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IRS Innocent Spouse Relief Rules

This article discusses the IRS innocent spouse relief rules. When couples file jointly, the law makes both parties responsible for the entire tax liability. Under tax law, this is called joint and several liability,[1] which is defined as two or more persons who share responsibility with respect to the same liability (i.e., event or act).

With this in mind, the IRS innocent spouse relief rules include both the time to file and reference collection activities. Taxpayers must file Form 8857, Request for Innocent Spouse Relief, no later than two years after the date the IRS first attempts to collect the debt. In other words, you must file Form 8857 as soon as you become aware of a tax liability “for which you believe only your spouse or former spouse should be held responsible” (IRS.gov, “Instructions for Form 8857,” 8/28/2013). The IRS determines two ways in which you become aware of the tax liability. The list is not exhaustive.

The first of the IRS innocent spouse relief rules governing tax liability awareness is determined by the IRS “examining your return and proposing to increase your tax liability” and the second way is the IRS sending you a notice (“Instructions for Form 8857”). Although these two determinations are standard, the IRS still gives you two years by which to file the form.

Keep in mind that under the IRS innocent spouse relief rules, collection activities may also initiate the two-year period. The following four types of collection activities are standard with regard to provisions under Innocent Spouse Relief.

  • The IRS may inform you of the right to file Form 8857. As one option with regard to collection activity, the IRS may offset your income tax refund against an amount owed for a previous tax year.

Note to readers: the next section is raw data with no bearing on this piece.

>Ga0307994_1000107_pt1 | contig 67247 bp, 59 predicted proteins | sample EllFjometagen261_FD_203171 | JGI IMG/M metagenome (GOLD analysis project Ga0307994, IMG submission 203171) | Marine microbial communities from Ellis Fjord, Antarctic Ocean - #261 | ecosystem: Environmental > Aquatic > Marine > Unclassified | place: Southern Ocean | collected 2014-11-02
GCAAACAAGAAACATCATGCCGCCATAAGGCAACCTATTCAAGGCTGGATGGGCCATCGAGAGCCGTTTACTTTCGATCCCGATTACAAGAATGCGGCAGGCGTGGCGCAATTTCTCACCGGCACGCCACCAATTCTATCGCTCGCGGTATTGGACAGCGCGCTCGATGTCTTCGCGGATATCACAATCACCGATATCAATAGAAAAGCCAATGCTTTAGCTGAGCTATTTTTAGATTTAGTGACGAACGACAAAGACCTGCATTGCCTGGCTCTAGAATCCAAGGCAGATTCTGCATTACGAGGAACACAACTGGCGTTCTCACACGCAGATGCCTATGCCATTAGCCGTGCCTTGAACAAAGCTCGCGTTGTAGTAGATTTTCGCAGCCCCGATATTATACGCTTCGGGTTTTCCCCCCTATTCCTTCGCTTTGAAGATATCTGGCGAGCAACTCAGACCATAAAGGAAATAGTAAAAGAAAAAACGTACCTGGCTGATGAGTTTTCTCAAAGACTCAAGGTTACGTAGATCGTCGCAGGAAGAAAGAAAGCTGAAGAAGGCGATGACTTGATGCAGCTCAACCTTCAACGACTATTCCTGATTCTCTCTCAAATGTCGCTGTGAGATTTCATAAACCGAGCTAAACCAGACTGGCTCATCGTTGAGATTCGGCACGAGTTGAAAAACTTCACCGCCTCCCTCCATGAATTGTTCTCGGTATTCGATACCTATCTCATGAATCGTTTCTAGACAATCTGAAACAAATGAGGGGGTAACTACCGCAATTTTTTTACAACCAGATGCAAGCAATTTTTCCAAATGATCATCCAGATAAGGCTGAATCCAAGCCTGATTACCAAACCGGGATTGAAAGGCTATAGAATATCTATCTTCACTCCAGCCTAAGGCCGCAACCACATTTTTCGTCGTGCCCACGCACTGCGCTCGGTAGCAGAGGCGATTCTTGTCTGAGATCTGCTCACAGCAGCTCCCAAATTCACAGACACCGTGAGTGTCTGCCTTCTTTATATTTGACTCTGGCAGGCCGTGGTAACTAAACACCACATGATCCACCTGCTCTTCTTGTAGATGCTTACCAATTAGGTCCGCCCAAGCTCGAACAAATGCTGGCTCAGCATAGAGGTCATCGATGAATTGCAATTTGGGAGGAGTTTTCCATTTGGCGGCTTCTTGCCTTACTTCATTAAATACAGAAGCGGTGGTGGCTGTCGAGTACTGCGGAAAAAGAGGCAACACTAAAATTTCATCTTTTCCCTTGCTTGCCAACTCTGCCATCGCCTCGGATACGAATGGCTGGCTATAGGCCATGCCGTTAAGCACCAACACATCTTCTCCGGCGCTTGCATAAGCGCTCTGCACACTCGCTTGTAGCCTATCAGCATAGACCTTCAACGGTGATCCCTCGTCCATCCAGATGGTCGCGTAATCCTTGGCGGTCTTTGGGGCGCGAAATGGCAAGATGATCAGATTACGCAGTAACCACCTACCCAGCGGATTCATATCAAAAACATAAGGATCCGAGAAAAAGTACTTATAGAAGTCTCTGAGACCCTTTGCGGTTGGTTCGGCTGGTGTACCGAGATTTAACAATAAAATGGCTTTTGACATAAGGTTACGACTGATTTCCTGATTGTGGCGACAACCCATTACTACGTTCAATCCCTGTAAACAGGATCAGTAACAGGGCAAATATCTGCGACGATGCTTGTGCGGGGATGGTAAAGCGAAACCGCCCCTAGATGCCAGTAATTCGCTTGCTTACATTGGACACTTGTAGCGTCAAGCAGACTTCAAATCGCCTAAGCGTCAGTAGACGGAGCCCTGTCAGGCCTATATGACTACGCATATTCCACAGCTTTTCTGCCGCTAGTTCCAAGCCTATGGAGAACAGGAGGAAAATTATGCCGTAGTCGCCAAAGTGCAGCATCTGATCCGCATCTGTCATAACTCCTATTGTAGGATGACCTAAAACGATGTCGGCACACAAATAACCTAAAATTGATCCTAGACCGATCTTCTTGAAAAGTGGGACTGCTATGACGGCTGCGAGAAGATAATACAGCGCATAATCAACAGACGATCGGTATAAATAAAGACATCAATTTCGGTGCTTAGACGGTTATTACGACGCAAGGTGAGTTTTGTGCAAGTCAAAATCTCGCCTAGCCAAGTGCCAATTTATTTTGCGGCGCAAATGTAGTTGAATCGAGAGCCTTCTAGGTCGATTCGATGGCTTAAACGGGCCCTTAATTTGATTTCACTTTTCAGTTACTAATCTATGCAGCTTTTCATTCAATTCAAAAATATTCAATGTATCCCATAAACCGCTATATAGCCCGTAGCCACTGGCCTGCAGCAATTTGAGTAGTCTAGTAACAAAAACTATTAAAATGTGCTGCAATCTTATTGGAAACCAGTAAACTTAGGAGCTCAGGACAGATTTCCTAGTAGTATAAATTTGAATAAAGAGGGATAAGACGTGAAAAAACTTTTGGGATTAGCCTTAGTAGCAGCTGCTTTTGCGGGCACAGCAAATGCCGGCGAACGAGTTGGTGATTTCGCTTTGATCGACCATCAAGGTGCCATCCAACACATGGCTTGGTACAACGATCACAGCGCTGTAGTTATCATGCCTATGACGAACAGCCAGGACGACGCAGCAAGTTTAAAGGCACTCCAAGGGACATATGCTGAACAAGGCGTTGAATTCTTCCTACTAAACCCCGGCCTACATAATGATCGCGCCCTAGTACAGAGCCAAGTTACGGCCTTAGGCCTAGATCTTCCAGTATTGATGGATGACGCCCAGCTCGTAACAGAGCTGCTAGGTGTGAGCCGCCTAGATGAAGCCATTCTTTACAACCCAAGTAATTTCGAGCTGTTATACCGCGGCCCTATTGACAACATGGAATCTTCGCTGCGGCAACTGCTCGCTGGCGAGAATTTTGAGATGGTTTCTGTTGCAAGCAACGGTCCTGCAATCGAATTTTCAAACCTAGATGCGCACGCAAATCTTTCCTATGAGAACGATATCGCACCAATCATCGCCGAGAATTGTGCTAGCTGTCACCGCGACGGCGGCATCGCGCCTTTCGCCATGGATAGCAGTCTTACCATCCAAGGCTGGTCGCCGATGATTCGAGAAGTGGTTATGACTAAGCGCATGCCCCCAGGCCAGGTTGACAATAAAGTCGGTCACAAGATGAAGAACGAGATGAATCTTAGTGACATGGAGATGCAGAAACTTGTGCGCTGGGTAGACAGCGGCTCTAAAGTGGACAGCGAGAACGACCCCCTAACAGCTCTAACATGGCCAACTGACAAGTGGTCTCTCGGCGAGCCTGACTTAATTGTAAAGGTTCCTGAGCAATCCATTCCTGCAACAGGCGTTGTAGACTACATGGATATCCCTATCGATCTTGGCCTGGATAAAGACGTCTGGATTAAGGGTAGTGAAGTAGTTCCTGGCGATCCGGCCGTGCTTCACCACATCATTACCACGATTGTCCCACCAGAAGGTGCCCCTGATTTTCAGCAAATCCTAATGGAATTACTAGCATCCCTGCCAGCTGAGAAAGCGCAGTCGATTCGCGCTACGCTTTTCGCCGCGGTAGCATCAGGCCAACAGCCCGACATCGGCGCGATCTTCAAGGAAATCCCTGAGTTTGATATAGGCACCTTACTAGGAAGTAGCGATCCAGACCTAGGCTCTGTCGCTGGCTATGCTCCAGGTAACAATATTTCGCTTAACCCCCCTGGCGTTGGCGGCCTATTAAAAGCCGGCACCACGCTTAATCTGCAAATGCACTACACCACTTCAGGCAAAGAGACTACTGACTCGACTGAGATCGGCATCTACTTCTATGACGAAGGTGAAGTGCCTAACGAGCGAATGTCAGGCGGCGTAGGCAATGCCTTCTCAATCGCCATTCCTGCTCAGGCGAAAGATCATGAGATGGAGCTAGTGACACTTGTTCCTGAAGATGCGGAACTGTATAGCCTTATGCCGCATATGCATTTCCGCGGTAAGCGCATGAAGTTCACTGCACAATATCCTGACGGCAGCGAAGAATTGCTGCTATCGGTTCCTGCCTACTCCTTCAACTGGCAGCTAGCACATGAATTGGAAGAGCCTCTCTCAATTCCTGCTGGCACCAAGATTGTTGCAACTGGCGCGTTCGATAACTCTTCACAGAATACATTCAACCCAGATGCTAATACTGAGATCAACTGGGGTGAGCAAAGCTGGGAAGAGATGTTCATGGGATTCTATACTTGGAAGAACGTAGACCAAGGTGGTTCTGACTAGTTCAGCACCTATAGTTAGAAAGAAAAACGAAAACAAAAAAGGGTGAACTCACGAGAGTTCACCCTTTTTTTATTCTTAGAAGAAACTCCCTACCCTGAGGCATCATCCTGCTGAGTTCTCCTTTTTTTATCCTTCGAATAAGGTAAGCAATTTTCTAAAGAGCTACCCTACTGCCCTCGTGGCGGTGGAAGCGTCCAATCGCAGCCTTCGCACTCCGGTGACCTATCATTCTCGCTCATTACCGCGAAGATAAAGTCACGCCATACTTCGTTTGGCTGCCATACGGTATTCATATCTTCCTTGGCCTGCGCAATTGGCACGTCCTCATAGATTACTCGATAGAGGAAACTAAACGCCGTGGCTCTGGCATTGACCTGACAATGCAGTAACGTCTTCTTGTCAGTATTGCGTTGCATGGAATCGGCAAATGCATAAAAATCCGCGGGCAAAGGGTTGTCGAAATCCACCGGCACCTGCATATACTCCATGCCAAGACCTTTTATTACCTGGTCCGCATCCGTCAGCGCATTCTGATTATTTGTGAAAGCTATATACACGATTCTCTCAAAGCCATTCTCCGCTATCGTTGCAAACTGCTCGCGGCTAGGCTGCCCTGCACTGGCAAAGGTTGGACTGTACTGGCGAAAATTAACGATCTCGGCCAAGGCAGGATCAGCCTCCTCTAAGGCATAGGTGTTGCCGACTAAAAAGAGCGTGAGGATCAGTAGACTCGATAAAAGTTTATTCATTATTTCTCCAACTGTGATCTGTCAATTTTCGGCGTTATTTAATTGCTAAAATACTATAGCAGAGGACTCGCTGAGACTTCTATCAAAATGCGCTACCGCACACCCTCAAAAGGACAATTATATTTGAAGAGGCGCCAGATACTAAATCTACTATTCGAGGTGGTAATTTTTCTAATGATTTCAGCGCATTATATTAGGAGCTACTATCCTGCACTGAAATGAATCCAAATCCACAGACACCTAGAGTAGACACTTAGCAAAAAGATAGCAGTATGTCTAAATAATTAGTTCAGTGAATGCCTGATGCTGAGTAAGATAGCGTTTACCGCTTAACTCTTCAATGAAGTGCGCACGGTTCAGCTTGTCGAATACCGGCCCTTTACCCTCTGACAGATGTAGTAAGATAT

• The IRS can file a claim on your behalf in a court proceeding in which you are a party. The IRS can file a claim involving your property. Filing of a claim includes the filing of proof with respect to bankruptcy proceedings.
  • The United States can file a suit against you to collect the joint liability.
  • The IRS may issue a notice, notifying you of the agency’s intent to levy and your right to a collection due process (CDP) hearing. The IRS will issue the notice based upon section 6330[2] guidelines.

Additional collection-related notices may include Letter 11, Final Notice of Intent to Levy and Letter 1058, Notice of Intent to Levy.[3]

In all cases, the IRS is required to contact your spouse with regard to your claim. “There are no exceptions, even for victims of spousal or domestic violence. [The IRS] will inform your spouse or former spouse that you filed Form 8857 and will allow him or her to participate in the process” (“Publication 971”). The IRS will also inform your spouse if you are requesting relief from joint and several liability on a joint return (“Publication 971”). This includes informing your spouse about preliminary and final determinations regarding your request for relief (“Publication 971”).

How Do I File an Application Under the IRS Innocent Spouse Relief Rules?

To request consideration for Innocent Spouse Relief, taxpayers must file Form 8857, Request for Innocent Spouse Relief. The form is applicable to a two-year time period. If you are requesting relief for more than two years, you will be required to file an additional Form 8857.

You must file Form 8857 as soon as you become aware of the tax liability you believe only your spouse or former spouse is liable. Methods that determine awareness include the fact that the IRS is examining your return and proposing to increase your tax liability; and the IRS sending you a notice indicating the understated tax liability.

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[1] The term may be referred to as one or more of the following according to common legal systems: jointly liable, severally liable, or jointly and severally liable.

[2] 26 USC 6330 – Notice and opportunity for hearing before levy

[3] A notice of intent to levy can be sent on CP 297, Notice of Intent to Levy and Notice of Your Right to a Hearing and CP 90, Final Notice of Intent to Levy and Notice of Your Right to a Hearing.

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